The Bombay High Court has ordered the auctioning of six LPG carries owned by Varun Resources.
The verdict was passed on the grounds of a lawsuit launched by Darya Shipping, which was entrusted with the management of the six ships by the Insolvency Resolution Professional (IRP) and the Committee of Creditors (CoC), after Varun filed for insolvency, the Indian Express reported.
The insolvency option is being pursued after the restructuring plan of the company, engulfed in debts exceeding RS 2,000 crore (USD 307 million), was dismissed in March.
The court has determined that IRP and CoC failed to provide Darya Shipping with financial means for the maintenance of ships, along with the basic provisions for dozens of seafarers manning the LPG carriers and their salaries since December 2017.
Hence, Darya Shipping had to use its own money to secure the ships had enough fuel to run their generators and avoid blackouts. Nevertheless, as these were not sufficient, several ships lost power, further aggravating the status of the affected seafarers.
In addition, the health condition of the crew has been brought to question, with several mariners said to be suffering from scabies and chicken pox, the daily reported.
Due to improper maintenance, the LPG carriers were dubbed “time bombs” as they posed a danger of exploding, risking the lives of the seafarers as well as the marine environment. Furthermore, the ships were characterized as a danger to navigation as they did not have proper signalization.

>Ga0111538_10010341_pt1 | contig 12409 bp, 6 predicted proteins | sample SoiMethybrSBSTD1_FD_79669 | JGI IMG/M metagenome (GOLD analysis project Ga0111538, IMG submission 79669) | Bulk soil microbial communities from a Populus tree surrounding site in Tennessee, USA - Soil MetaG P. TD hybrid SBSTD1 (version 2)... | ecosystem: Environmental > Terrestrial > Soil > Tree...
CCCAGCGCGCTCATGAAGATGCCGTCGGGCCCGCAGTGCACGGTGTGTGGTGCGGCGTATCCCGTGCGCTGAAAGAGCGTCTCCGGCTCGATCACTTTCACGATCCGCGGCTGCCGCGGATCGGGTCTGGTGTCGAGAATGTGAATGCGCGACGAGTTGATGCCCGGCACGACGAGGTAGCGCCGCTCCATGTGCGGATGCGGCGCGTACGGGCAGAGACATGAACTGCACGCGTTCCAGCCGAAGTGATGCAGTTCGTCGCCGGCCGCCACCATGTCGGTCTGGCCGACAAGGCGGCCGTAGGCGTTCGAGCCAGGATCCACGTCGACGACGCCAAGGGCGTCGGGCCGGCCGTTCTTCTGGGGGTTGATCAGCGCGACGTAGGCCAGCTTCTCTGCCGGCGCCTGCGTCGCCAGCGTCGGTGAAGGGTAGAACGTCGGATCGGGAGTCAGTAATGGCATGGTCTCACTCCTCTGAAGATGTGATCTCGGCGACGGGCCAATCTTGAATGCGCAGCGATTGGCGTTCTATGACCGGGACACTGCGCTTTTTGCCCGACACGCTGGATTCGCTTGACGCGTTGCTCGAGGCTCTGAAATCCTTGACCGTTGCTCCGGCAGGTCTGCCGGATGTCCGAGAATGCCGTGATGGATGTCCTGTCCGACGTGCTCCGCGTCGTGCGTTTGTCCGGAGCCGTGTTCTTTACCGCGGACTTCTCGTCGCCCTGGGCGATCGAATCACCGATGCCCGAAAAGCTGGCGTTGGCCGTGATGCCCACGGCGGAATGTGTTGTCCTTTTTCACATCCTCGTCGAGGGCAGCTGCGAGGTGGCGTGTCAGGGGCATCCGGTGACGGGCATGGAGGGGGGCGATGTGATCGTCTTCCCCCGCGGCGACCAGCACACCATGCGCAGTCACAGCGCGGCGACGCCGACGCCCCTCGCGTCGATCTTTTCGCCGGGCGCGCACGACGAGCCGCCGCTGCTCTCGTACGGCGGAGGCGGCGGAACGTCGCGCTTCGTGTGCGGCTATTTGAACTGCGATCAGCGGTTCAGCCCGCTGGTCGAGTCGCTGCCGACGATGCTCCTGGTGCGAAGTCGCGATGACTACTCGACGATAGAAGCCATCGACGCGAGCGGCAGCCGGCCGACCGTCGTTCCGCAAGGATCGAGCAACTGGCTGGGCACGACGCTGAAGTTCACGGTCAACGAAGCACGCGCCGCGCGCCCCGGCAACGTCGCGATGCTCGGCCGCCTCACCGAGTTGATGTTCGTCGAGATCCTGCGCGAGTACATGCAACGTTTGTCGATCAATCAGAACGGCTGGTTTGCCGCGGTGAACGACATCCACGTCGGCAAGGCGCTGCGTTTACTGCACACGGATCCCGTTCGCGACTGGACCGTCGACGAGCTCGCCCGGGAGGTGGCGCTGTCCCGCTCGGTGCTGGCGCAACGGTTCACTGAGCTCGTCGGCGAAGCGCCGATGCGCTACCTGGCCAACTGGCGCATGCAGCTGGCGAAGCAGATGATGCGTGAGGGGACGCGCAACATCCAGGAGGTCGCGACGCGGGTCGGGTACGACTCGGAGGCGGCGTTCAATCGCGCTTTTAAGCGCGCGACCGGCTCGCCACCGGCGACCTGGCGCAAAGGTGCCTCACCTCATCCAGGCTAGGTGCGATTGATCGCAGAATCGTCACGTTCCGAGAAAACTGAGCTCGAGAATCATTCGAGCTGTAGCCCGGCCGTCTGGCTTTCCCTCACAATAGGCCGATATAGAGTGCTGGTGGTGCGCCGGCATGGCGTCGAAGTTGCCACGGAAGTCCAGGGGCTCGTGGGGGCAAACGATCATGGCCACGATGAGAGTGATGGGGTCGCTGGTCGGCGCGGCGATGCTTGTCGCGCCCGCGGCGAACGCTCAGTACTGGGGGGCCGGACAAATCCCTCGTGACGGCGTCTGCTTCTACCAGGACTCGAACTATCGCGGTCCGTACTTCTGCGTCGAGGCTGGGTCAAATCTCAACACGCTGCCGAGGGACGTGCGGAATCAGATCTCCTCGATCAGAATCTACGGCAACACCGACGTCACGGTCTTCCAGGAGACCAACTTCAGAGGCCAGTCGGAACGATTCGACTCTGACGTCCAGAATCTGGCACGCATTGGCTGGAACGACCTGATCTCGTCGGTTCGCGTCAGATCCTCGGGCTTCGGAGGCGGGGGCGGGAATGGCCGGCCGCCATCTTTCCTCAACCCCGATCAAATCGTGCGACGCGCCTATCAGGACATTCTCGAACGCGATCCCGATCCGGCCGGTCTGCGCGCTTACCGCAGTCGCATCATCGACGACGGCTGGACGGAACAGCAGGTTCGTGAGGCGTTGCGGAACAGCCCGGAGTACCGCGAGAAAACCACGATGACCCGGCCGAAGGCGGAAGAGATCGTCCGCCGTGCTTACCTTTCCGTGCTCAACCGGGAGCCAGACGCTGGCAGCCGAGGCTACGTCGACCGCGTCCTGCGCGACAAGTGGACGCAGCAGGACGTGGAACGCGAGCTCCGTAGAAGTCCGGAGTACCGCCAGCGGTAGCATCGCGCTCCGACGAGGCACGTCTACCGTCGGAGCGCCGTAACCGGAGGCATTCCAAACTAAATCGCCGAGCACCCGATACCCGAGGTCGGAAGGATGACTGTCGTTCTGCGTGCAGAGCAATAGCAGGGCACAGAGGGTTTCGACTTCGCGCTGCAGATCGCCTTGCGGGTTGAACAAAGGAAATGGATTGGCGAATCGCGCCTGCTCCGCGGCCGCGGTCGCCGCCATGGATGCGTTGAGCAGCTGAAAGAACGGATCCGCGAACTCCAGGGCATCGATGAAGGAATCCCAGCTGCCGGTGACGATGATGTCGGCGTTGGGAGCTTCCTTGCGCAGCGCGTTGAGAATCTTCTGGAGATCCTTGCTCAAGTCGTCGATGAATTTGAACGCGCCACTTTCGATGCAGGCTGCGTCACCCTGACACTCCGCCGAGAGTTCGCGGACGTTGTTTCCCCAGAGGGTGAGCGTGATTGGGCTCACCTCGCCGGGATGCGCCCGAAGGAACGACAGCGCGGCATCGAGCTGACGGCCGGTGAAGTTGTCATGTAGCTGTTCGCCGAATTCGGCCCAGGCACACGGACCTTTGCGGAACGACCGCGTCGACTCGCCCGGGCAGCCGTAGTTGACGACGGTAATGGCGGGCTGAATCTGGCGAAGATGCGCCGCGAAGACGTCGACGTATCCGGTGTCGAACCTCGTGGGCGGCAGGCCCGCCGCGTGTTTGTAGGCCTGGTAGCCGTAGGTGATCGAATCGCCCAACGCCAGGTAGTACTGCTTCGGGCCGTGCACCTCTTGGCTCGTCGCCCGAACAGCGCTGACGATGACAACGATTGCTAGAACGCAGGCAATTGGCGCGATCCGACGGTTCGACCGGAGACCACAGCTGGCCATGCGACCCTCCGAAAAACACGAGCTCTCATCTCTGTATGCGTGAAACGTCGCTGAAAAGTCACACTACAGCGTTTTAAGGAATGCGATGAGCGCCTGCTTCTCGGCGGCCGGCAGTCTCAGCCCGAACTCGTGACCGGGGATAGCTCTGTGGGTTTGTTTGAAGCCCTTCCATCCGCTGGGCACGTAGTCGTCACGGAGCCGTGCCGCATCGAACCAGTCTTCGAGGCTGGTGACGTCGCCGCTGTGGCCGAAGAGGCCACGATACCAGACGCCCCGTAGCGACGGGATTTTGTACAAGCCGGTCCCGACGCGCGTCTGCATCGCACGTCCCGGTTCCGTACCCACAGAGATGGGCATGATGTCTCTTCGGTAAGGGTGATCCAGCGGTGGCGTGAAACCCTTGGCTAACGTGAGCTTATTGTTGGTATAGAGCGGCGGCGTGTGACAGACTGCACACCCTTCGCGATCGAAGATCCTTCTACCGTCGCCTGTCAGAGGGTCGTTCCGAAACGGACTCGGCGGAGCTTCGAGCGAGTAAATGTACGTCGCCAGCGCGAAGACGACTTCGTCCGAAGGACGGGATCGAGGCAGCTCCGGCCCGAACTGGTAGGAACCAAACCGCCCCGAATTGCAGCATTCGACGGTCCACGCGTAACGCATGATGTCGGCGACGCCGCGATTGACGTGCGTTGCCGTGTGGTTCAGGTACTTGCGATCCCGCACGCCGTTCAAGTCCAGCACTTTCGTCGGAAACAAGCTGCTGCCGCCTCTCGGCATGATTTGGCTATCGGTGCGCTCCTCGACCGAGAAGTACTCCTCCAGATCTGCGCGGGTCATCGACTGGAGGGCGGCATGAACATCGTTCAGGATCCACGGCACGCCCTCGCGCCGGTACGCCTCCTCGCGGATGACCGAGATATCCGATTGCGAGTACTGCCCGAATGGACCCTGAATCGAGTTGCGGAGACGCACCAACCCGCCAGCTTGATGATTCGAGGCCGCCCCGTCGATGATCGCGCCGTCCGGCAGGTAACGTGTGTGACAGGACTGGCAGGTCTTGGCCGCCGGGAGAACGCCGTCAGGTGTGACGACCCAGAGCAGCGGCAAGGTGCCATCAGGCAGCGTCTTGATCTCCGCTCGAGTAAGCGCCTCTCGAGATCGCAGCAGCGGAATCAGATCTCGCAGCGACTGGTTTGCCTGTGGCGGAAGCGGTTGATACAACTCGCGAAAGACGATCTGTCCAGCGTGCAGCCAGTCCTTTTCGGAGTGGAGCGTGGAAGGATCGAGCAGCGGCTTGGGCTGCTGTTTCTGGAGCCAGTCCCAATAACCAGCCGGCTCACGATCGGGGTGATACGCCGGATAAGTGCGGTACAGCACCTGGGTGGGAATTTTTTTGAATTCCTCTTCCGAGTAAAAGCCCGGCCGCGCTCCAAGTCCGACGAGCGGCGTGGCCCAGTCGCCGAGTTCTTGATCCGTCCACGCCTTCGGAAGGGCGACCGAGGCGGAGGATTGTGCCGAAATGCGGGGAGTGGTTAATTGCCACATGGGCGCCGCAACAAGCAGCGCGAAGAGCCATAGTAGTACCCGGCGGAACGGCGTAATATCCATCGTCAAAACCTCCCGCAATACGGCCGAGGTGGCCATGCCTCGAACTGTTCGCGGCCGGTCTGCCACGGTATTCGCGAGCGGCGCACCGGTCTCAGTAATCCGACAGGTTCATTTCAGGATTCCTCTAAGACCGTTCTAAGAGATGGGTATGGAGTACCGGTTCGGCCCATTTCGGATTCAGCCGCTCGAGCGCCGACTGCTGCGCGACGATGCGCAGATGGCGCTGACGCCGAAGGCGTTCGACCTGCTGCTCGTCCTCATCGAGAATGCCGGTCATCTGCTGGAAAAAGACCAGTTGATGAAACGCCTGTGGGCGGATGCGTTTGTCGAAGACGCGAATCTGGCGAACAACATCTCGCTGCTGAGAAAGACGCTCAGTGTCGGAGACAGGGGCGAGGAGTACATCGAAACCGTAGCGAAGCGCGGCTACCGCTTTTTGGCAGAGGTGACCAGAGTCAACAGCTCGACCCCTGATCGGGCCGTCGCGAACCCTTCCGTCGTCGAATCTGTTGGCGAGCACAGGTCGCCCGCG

The six ships have already been arrested in Indian waters and their names are: Maharshi Devatreya, Maharshi Krishna Treya, Maharshi Bhavatreya, Maharshi Bhardwaj, Maharshi Shubhatreya and Maharshi Mahatreya.
The court ordered CoC to pay a deposit of Rs 12 crore (approximately USD 18.4 million) to Darya Shipping until the ships are sold off to cover for its losses and other expenses.
The terms and conditions of the sale are to be determined by the independent appraisers, with the sale expected to be completed by April 20.
The company was blacklisted by the United Arab Emirates back in October 2017, with all of its ships banned from calling the UAE ports, after repeat cases of seafarer abandonment.
World Maritime News Staff